Serving the campus of the University of Alabama since 1894

The Crimson White

Serving the campus of the University of Alabama since 1894

The Crimson White

Serving the campus of the University of Alabama since 1894

The Crimson White

Alcoholism: More effects than you think

Have you ever heard the phrase, “You’re not an alcoholic until you graduate”? That sums up the way a lot of college students think about drinking.

When people are in college, many think they are immune to the damage that alcohol, and lots of other drugs and risky behaviors can cause their bodies. Students blame the freshman 15 on the dining halls and being away from the meals that Mom made.

They completely ignore the 15 calorie-loaded alcoholic beverages they’re having every weekend.

I’ve heard girls talk about calorie-free alcoholic drinks that they drink to keep from gaining weight. There is no such thing. If a drink has alcohol, it has calories.

Most people don’t realize how many calories alcohol actually has. Fat, the most calorie-dense nutrient, has nine calories per gram while carbohydrates have four calories per gram.

Alcohol follows pretty closely behind fat with seven calories per gram. One shot of whiskey has almost 150 calories and that’s before it’s mixed with Coke. A five-ounce glass of wine has about 130 calories. The calories in alcoholic beverages add up very quickly, and people tend to lose count of the calories, as well as the number of drinks they have had, as they drink more.

Drinking too much alcohol causes more damage to your body than just your waistline.

Heavy alcohol intake will lead to liver damage. As the liver is damaged fat begins to build up on it causing fatty liver or hepatic steatosis. Fatty liver is reversible if the heavy drinking stops. If heavy drinking continues, however, liver cells will begin to die and scar tissue will build up on the liver. Buildup of scar tissue on the liver causes irreversible hardening, or cirrhosis, of the liver.

One alcoholic drink a day for women and two drinks a day for men may decrease your chances of developing cardiovascular disease.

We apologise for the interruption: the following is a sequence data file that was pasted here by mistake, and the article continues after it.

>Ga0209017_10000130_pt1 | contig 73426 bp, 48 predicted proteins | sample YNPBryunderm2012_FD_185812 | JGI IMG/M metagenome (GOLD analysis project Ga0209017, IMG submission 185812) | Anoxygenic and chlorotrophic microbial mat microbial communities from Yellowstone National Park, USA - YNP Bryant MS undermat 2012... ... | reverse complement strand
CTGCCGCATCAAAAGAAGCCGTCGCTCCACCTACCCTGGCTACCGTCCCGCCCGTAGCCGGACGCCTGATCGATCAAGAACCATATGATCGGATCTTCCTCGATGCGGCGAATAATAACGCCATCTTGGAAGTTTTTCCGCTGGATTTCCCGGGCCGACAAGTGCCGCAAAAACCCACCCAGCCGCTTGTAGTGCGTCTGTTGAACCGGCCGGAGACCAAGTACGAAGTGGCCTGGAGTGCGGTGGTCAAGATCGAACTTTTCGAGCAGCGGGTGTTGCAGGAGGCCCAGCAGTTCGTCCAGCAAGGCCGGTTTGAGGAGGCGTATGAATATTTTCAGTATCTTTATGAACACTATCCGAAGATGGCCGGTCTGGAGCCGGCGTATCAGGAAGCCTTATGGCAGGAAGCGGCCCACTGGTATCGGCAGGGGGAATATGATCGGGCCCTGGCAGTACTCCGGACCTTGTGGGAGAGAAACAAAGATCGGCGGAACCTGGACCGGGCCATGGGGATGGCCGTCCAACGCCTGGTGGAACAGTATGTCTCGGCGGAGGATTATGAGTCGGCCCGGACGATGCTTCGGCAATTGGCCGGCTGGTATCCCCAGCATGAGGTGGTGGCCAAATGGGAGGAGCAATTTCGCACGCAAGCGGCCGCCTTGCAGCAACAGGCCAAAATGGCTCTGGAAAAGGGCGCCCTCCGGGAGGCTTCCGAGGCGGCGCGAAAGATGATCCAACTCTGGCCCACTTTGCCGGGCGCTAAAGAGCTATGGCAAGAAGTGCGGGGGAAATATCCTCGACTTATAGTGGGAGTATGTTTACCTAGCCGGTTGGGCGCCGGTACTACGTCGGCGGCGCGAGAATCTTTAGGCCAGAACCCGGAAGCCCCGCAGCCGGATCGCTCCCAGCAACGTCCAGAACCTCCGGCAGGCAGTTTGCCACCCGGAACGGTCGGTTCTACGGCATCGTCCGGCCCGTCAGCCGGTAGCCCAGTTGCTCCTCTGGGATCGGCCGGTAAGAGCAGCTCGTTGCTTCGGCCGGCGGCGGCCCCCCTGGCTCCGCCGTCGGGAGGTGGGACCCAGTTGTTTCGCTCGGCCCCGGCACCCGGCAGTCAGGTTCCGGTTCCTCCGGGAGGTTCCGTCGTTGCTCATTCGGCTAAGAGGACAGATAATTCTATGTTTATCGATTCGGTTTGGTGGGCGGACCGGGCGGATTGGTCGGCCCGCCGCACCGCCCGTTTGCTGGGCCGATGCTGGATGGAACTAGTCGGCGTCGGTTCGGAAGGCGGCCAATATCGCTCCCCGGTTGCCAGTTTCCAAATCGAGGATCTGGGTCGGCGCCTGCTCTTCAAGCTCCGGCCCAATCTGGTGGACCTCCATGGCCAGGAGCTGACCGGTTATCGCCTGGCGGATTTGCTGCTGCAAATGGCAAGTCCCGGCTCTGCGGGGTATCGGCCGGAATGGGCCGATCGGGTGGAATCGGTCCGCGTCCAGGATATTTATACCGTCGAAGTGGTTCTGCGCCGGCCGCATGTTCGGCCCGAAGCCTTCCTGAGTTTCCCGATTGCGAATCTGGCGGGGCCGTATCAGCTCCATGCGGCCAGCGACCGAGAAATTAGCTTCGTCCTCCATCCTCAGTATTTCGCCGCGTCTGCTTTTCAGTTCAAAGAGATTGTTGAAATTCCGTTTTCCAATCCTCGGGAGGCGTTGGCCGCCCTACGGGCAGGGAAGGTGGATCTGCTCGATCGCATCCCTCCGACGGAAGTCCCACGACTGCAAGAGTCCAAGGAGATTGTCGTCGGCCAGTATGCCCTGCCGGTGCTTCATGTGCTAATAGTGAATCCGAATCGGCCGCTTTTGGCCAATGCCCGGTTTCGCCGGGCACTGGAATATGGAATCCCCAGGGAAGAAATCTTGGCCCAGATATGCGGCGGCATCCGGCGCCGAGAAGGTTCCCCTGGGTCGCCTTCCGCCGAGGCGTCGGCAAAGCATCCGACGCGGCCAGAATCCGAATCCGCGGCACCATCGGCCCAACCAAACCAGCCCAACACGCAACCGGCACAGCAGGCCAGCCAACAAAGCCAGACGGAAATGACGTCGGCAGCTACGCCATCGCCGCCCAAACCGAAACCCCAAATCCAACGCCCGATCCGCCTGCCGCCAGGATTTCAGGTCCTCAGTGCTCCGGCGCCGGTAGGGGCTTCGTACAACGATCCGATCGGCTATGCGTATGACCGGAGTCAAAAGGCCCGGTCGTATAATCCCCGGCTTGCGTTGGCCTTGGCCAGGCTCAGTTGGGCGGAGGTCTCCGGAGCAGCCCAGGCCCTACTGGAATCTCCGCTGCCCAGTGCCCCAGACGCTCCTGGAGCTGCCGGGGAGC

That doesn’t mean that if you don’t drink all week and have seven drinks on Friday night you can still decrease your chances of getting heart disease. It doesn’t work that way.

Exceeding the recommended number of drinks even by just one may cause damage to your liver. It also increases your chances of developing almost every type of cancer.

One standard drink can be a 12-ounce beer, a 5-ounce glass of wine or 1.5 ounces of distilled spirits or liquor. Having more than one a day for women and two drinks a day for men is considered heavy drinking.

The recommended number of drinks per day for mean and women is different because of the average woman weighs less than the average man. Another reason is that women produce less of the enzyme alcohol dehydrogenase, the enzyme responsible for breaking down alcohol in your body, than men do. Because women produce less of this enzyme than men, women cannot break down alcohol as quickly as men. Alcohol builds up in women’s bodies and affects them more strongly.

The average college student drinks about 1.5 drinks a week. Students who engage in binge drinking – drinking four or more drinks in a row for women or five drinks in a row for men – consume about 14.5 drinks a week.

Being a college student won’t protect you from the damage that excessive alcohol intake causes your body.

JoLee Seaborn is a senior majoring in nutrition. Her nutrition column runs on Wednesday.

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